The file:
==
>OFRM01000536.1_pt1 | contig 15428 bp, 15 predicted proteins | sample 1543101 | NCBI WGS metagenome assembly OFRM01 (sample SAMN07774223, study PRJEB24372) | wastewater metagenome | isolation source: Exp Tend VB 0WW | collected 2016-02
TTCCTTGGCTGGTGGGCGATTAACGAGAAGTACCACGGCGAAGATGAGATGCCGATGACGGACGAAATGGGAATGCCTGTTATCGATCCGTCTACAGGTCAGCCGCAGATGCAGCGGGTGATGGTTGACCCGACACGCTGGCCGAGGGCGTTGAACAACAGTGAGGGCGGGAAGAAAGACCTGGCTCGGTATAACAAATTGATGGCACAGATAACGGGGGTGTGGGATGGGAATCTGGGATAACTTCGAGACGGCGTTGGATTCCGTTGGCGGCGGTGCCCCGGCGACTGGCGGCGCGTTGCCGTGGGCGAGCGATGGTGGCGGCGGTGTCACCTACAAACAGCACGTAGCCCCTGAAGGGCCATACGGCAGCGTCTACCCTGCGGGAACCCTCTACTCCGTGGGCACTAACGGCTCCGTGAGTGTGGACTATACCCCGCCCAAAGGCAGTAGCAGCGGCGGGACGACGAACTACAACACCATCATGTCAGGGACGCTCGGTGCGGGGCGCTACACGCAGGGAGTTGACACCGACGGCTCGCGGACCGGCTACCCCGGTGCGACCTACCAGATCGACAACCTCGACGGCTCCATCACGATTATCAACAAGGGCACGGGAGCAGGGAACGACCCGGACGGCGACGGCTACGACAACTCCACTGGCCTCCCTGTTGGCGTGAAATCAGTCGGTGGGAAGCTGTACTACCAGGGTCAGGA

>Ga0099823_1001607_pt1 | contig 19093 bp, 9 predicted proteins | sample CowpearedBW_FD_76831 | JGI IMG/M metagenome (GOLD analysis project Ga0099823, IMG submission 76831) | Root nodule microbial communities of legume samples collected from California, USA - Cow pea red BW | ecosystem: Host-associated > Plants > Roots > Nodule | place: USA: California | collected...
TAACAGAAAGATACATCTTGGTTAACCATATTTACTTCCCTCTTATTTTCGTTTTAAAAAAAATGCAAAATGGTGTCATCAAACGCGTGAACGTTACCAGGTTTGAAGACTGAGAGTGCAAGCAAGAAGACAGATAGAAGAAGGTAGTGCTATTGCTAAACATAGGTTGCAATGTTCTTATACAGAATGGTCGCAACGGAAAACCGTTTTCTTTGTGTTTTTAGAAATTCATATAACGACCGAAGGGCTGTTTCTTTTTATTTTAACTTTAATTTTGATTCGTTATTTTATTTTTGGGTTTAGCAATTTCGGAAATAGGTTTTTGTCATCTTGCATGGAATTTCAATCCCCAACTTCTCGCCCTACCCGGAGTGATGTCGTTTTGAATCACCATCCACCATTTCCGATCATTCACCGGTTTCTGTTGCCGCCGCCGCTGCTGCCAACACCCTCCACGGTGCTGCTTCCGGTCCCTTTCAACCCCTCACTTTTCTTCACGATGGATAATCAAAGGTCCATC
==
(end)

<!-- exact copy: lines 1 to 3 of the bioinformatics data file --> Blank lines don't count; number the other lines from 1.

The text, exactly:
>OFRM01000536.1_pt1 | contig 15428 bp, 15 predicted proteins | sample 1543101 | NCBI WGS metagenome assembly OFRM01 (sample SAMN07774223, study PRJEB24372) | wastewater metagenome | isolation source: Exp Tend VB 0WW | collected 2016-02
TTCCTTGGCTGGTGGGCGATTAACGAGAAGTACCACGGCGAAGATGAGATGCCGATGACGGACGAAATGGGAATGCCTGTTATCGATCCGTCTACAGGTCAGCCGCAGATGCAGCGGGTGATGGTTGACCCGACACGCTGGCCGAGGGCGTTGAACAACAGTGAGGGCGGGAAGAAAGACCTGGCTCGGTATAACAAATTGATGGCACAGATAACGGGGGTGTGGGATGGGAATCTGGGATAACTTCGAGACGGCGTTGGATTCCGTTGGCGGCGGTGCCCCGGCGACTGGCGGCGCGTTGCCGTGGGCGAGCGATGGTGGCGGCGGTGTCACCTACAAACAGCACGTAGCCCCTGAAGGGCCATACGGCAGCGTCTACCCTGCGGGAACCCTCTACTCCGTGGGCACTAACGGCTCCGTGAGTGTGGACTATACCCCGCCCAAAGGCAGTAGCAGCGGCGGGACGACGAACTACAACACCATCATGTCAGGGACGCTCGGTGCGGGGCGCTACACGCAGGGAGTTGACACCGACGGCTCGCGGACCGGCTACCCCGGTGCGACCTACCAGATCGACAACCTCGACGGCTCCATCACGATTATCAACAAGGGCACGGGAGCAGGGAACGACCCGGACGGCGACGGCTACGACAACTCCACTGGCCTCCCTGTTGGCGTGAAATCAGTCGGTGGGAAGCTGTACTACCAGGGTCAGGA

>Ga0099823_1001607_pt1 | contig 19093 bp, 9 predicted proteins | sample CowpearedBW_FD_76831 | JGI IMG/M metagenome (GOLD analysis project Ga0099823, IMG submission 76831) | Root nodule microbial communities of legume samples collected from California, USA - Cow pea red BW | ecosystem: Host-associated > Plants > Roots > Nodule | place: USA: California | collected...